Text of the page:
If you’ve seen my current Homeschool Curriculum Choices video, you already know that I’ve struggled with my choice for homeschool history curriculum this year. We began the year in experimental mode, trying a couple of things to see what sticks, but generally hoping that we could study American History as a group (with kids in 4th grade, 1st grade, and pre-k) in a low-pressure and enjoyable way.

We’ve had some successes and a couple of…well, not exactly failures, but things that were not as successful as I’d hoped. The thing that surprised me the most was how emotional I’ve been over the study of history. But I’ll get to that in a bit. First, let’s look at some specifics.

Homeschooling with Minecraft

My boys love Minecraft, and my oldest has been begging me to work Minecraft more into homeschooling, so I decided to give Minecraft Homeschool a go via Skrafty.

Skrafty for Homeschool History

Skrafty has a number of areas available for study, but we decided to focus on just the U.S. History portion. I planned for my son to work through the lessons once a week, and expected it to be pretty hands-off for me. I was hoping that it would work well as a supplemental learning activity.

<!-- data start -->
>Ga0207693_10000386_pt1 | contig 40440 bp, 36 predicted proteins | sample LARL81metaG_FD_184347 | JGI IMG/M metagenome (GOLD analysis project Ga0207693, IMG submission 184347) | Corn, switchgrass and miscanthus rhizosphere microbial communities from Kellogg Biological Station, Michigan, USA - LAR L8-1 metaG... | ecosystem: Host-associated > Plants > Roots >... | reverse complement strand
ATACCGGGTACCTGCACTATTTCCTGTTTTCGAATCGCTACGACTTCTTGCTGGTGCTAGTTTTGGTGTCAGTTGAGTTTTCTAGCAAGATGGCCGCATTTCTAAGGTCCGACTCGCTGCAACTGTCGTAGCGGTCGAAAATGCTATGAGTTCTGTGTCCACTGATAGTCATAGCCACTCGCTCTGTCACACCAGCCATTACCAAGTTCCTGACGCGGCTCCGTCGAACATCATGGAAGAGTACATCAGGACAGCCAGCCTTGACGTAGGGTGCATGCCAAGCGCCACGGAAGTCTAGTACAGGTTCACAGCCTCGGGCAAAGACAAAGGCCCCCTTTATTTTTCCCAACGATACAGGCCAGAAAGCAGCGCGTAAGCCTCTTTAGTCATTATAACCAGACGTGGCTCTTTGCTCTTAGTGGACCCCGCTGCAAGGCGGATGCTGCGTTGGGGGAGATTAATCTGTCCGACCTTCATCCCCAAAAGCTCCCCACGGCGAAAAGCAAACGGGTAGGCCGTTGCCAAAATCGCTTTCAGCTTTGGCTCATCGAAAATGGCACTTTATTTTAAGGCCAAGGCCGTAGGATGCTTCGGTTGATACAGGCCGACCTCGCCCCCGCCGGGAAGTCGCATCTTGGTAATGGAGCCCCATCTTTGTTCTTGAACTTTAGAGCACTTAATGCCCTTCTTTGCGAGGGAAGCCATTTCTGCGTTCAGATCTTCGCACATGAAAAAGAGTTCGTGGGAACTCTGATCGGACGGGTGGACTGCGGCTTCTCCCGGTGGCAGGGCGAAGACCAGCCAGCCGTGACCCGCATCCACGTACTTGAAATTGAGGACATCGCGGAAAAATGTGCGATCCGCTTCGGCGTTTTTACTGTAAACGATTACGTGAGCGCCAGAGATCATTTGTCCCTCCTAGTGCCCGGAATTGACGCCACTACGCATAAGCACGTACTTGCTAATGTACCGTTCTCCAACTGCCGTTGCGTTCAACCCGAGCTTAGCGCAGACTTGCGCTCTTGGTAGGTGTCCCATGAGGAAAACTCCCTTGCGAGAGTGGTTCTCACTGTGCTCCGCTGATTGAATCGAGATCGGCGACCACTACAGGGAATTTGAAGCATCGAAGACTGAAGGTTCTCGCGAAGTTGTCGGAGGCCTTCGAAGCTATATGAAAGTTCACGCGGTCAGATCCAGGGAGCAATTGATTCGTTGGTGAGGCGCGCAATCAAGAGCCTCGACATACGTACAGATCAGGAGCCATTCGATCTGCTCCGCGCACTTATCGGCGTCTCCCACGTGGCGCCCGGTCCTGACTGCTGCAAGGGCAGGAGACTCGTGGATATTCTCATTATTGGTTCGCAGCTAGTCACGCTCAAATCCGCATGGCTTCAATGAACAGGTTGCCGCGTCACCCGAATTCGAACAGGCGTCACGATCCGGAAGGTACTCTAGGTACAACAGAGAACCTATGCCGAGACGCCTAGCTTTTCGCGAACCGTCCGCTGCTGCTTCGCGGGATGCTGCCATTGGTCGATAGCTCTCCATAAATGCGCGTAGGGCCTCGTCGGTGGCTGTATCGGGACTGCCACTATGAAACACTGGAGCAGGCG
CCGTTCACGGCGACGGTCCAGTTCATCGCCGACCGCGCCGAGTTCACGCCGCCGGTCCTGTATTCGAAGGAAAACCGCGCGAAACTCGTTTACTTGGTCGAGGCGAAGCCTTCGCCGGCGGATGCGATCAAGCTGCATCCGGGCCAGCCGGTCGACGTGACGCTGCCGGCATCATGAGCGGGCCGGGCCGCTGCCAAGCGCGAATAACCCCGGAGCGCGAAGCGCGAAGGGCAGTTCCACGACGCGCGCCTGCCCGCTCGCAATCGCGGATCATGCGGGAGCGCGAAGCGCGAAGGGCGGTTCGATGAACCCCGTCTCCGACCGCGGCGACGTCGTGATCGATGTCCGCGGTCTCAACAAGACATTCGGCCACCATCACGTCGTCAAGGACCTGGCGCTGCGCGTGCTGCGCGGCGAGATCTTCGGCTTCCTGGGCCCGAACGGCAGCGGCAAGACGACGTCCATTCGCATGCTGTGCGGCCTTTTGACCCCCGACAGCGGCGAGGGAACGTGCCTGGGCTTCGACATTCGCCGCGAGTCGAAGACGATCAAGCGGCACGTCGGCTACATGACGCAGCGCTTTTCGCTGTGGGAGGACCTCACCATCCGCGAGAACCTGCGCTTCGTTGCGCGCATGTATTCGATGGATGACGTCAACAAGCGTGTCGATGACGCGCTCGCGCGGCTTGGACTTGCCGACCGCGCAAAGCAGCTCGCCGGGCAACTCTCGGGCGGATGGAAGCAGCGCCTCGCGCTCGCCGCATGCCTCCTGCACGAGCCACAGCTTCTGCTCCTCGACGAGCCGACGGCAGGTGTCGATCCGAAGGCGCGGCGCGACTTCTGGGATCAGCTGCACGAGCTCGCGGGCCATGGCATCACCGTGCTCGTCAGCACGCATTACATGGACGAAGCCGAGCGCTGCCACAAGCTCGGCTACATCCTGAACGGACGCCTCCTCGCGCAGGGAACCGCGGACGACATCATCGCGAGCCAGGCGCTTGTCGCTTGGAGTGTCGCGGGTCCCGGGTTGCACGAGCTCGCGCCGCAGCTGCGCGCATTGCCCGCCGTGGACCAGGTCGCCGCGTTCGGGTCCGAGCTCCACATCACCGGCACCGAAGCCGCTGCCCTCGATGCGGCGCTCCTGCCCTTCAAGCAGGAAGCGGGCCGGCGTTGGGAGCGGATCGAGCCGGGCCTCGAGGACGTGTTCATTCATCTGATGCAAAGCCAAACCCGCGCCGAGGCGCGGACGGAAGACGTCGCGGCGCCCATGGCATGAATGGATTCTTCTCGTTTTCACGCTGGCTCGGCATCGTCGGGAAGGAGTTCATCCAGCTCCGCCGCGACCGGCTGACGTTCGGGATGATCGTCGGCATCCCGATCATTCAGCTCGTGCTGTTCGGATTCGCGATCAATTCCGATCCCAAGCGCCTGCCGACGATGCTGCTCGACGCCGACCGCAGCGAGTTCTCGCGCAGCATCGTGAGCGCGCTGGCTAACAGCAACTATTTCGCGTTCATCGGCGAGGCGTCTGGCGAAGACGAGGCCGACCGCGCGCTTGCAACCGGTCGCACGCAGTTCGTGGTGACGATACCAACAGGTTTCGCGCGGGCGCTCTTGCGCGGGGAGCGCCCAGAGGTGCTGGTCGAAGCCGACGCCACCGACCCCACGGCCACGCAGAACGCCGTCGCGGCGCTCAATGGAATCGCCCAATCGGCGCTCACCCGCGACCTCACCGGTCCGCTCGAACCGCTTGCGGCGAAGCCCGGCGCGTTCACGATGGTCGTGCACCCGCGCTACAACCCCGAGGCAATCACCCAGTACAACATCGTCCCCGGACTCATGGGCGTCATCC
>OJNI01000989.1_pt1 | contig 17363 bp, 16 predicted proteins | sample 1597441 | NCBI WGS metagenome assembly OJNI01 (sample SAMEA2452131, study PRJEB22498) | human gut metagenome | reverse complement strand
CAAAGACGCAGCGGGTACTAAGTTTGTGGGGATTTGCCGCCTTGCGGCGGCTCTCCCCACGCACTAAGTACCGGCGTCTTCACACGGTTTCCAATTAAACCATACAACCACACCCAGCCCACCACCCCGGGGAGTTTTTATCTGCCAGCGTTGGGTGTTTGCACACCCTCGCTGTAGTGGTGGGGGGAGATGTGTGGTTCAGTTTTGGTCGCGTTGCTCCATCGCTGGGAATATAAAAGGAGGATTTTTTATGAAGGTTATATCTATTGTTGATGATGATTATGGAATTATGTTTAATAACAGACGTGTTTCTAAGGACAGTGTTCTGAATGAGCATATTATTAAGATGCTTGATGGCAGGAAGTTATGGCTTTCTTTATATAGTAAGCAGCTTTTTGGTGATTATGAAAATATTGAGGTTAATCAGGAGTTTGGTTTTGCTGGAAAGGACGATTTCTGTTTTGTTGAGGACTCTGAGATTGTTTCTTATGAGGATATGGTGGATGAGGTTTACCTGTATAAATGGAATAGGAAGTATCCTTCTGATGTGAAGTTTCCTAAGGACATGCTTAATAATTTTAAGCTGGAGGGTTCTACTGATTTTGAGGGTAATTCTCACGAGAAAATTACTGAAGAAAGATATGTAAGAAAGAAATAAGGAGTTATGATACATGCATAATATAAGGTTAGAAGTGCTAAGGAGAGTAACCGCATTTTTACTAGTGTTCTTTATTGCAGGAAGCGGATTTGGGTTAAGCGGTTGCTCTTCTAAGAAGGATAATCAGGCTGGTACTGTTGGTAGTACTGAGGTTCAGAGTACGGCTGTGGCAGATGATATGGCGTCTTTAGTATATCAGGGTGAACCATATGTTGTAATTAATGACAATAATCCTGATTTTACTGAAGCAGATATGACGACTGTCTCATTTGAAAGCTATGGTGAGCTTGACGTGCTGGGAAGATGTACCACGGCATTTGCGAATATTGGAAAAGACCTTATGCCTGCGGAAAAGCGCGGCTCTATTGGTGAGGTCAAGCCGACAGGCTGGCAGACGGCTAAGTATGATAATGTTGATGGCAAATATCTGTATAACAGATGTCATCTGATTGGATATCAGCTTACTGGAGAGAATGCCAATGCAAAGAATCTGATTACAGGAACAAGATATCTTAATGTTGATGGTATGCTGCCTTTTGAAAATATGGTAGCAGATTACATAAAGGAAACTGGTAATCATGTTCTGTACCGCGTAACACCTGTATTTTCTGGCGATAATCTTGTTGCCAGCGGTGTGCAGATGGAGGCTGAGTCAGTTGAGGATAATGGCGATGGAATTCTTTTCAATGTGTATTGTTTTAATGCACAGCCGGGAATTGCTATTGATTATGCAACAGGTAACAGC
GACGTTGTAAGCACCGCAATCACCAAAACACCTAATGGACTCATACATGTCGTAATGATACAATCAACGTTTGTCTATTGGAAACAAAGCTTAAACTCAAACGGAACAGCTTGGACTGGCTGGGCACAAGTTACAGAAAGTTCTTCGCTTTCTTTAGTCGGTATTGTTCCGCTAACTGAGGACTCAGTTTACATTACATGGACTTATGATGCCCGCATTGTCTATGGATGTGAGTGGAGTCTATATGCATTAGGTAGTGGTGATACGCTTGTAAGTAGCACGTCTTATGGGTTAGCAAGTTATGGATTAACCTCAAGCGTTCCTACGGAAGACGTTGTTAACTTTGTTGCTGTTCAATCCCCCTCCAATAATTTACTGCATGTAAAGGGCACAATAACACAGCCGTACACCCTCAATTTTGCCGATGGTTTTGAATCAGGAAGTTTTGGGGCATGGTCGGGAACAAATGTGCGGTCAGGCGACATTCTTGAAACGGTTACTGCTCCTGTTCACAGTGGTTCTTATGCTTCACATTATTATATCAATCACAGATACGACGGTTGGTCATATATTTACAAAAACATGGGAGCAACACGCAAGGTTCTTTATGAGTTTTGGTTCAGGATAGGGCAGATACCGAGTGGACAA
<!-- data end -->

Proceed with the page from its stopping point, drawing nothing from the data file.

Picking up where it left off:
In general, I was pretty impressed. Each unit had six or so lessons, with a written portion and a video. The students completed quizzes (sometimes for each lesson) and were given a Minecraft build assignment for each lesson, as well.

Struggles with Skrafty

And here’s where we get to my struggles with the website. My son usually needed some sort of reference picture to create his builds. I don’t let my kids Google (that’s a whole other issue), and we didn’t have a lot of reference books (something I hope to rectify in the future). So he needed help from me to find the reference pictures. I’m more than happy to help him, but didn’t love that it was last-minute help since there was no way (that I know of) for me to see what topic each lesson would cover in advance. So he would read/watch the lesson, then needed me to get started on the build, interrupting whatever I was doing. Not the hands-off experience that I’d hoped for.